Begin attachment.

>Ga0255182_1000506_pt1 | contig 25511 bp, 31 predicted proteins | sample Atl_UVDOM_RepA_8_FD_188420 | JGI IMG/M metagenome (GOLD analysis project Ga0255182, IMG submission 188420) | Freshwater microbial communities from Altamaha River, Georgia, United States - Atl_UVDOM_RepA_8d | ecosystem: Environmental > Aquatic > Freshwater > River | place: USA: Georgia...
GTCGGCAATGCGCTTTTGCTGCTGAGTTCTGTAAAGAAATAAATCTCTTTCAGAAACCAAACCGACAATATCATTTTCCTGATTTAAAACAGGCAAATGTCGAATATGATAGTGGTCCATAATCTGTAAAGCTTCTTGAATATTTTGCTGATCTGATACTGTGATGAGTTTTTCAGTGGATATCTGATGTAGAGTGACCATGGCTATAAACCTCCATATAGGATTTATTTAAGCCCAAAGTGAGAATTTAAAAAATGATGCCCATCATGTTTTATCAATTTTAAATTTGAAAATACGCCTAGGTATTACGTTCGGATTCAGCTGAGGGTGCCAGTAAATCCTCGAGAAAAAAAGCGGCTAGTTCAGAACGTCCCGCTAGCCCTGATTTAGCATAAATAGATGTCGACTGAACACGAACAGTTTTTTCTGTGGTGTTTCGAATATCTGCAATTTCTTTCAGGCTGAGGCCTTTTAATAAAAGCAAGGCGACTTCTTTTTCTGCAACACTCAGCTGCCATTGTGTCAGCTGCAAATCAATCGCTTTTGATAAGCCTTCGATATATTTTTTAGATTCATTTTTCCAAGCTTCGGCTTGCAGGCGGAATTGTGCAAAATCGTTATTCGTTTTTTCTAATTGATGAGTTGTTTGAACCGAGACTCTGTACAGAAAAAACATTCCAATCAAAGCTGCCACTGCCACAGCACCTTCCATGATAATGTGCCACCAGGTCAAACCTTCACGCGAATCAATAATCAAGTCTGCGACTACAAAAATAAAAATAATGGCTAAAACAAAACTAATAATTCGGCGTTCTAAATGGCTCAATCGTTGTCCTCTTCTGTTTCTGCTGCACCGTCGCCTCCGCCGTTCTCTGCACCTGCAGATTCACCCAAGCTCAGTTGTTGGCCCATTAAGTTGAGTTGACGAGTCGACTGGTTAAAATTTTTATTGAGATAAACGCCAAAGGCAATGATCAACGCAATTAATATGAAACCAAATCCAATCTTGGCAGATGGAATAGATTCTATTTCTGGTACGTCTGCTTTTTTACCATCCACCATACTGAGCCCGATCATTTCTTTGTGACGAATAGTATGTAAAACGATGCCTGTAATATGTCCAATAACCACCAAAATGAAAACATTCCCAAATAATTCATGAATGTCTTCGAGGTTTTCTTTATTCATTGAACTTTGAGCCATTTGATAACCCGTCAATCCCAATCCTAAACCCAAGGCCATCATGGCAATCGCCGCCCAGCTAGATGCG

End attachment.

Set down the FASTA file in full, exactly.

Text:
>Ga0255182_1000506_pt1 | contig 25511 bp, 31 predicted proteins | sample Atl_UVDOM_RepA_8_FD_188420 | JGI IMG/M metagenome (GOLD analysis project Ga0255182, IMG submission 188420) | Freshwater microbial communities from Altamaha River, Georgia, United States - Atl_UVDOM_RepA_8d | ecosystem: Environmental > Aquatic > Freshwater > River | place: USA: Georgia...
GTCGGCAATGCGCTTTTGCTGCTGAGTTCTGTAAAGAAATAAATCTCTTTCAGAAACCAAACCGACAATATCATTTTCCTGATTTAAAACAGGCAAATGTCGAATATGATAGTGGTCCATAATCTGTAAAGCTTCTTGAATATTTTGCTGATCTGATACTGTGATGAGTTTTTCAGTGGATATCTGATGTAGAGTGACCATGGCTATAAACCTCCATATAGGATTTATTTAAGCCCAAAGTGAGAATTTAAAAAATGATGCCCATCATGTTTTATCAATTTTAAATTTGAAAATACGCCTAGGTATTACGTTCGGATTCAGCTGAGGGTGCCAGTAAATCCTCGAGAAAAAAAGCGGCTAGTTCAGAACGTCCCGCTAGCCCTGATTTAGCATAAATAGATGTCGACTGAACACGAACAGTTTTTTCTGTGGTGTTTCGAATATCTGCAATTTCTTTCAGGCTGAGGCCTTTTAATAAAAGCAAGGCGACTTCTTTTTCTGCAACACTCAGCTGCCATTGTGTCAGCTGCAAATCAATCGCTTTTGATAAGCCTTCGATATATTTTTTAGATTCATTTTTCCAAGCTTCGGCTTGCAGGCGGAATTGTGCAAAATCGTTATTCGTTTTTTCTAATTGATGAGTTGTTTGAACCGAGACTCTGTACAGAAAAAACATTCCAATCAAAGCTGCCACTGCCACAGCACCTTCCATGATAATGTGCCACCAGGTCAAACCTTCACGCGAATCAATAATCAAGTCTGCGACTACAAAAATAAAAATAATGGCTAAAACAAAACTAATAATTCGGCGTTCTAAATGGCTCAATCGTTGTCCTCTTCTGTTTCTGCTGCACCGTCGCCTCCGCCGTTCTCTGCACCTGCAGATTCACCCAAGCTCAGTTGTTGGCCCATTAAGTTGAGTTGACGAGTCGACTGGTTAAAATTTTTATTGAGATAAACGCCAAAGGCAATGATCAACGCAATTAATATGAAACCAAATCCAATCTTGGCAGATGGAATAGATTCTATTTCTGGTACGTCTGCTTTTTTACCATCCACCATACTGAGCCCGATCATTTCTTTGTGACGAATAGTATGTAAAACGATGCCTGTAATATGTCCAATAACCACCAAAATGAAAACATTCCCAAATAATTCATGAATGTCTTCGAGGTTTTCTTTATTCATTGAACTTTGAGCCATTTGATAACCCGTCAATCCCAATCCTAAACCCAAGGCCATCATGGCAATCGCCGCCCAGCTAGATGCG